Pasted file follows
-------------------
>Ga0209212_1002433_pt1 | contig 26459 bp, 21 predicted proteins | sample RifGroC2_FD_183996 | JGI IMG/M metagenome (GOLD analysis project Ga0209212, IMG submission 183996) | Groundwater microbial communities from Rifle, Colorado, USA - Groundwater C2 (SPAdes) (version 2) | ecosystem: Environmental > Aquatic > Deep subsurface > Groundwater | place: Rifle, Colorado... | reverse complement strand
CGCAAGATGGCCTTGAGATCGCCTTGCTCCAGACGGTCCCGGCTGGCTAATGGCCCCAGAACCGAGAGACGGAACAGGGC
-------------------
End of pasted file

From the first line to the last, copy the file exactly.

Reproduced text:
>Ga0209212_1002433_pt1 | contig 26459 bp, 21 predicted proteins | sample RifGroC2_FD_183996 | JGI IMG/M metagenome (GOLD analysis project Ga0209212, IMG submission 183996) | Groundwater microbial communities from Rifle, Colorado, USA - Groundwater C2 (SPAdes) (version 2) | ecosystem: Environmental > Aquatic > Deep subsurface > Groundwater | place: Rifle, Colorado... | reverse complement strand
CGCAAGATGGCCTTGAGATCGCCTTGCTCCAGACGGTCCCGGCTGGCTAATGGCCCCAGAACCGAGAGACGGAACAGGGC